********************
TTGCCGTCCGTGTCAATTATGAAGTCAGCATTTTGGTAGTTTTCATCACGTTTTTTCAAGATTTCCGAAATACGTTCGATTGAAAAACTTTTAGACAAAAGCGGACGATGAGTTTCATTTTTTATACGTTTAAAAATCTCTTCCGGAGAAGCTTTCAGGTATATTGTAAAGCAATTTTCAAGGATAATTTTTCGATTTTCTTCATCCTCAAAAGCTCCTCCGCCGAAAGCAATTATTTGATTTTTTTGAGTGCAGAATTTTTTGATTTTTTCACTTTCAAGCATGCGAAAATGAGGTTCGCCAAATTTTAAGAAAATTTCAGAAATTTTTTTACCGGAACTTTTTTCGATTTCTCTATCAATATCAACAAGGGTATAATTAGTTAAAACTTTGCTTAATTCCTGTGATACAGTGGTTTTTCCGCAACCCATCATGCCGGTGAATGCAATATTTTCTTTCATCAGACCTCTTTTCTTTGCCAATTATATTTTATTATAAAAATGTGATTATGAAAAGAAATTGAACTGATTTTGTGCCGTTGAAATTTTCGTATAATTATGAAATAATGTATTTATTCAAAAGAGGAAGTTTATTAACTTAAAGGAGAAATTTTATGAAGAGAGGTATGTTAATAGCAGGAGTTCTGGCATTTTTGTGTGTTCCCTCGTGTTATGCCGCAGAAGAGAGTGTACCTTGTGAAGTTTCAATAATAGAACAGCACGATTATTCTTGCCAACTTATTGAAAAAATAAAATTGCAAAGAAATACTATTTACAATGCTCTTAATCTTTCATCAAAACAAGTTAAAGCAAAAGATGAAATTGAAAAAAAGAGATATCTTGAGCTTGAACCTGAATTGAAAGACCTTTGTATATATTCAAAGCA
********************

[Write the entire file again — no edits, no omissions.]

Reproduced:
TTGCCGTCCGTGTCAATTATGAAGTCAGCATTTTGGTAGTTTTCATCACGTTTTTTCAAGATTTCCGAAATACGTTCGATTGAAAAACTTTTAGACAAAAGCGGACGATGAGTTTCATTTTTTATACGTTTAAAAATCTCTTCCGGAGAAGCTTTCAGGTATATTGTAAAGCAATTTTCAAGGATAATTTTTCGATTTTCTTCATCCTCAAAAGCTCCTCCGCCGAAAGCAATTATTTGATTTTTTTGAGTGCAGAATTTTTTGATTTTTTCACTTTCAAGCATGCGAAAATGAGGTTCGCCAAATTTTAAGAAAATTTCAGAAATTTTTTTACCGGAACTTTTTTCGATTTCTCTATCAATATCAACAAGGGTATAATTAGTTAAAACTTTGCTTAATTCCTGTGATACAGTGGTTTTTCCGCAACCCATCATGCCGGTGAATGCAATATTTTCTTTCATCAGACCTCTTTTCTTTGCCAATTATATTTTATTATAAAAATGTGATTATGAAAAGAAATTGAACTGATTTTGTGCCGTTGAAATTTTCGTATAATTATGAAATAATGTATTTATTCAAAAGAGGAAGTTTATTAACTTAAAGGAGAAATTTTATGAAGAGAGGTATGTTAATAGCAGGAGTTCTGGCATTTTTGTGTGTTCCCTCGTGTTATGCCGCAGAAGAGAGTGTACCTTGTGAAGTTTCAATAATAGAACAGCACGATTATTCTTGCCAACTTATTGAAAAAATAAAATTGCAAAGAAATACTATTTACAATGCTCTTAATCTTTCATCAAAACAAGTTAAAGCAAAAGATGAAATTGAAAAAAAGAGATATCTTGAGCTTGAACCTGAATTGAAAGACCTTTGTATATATTCAAAGCA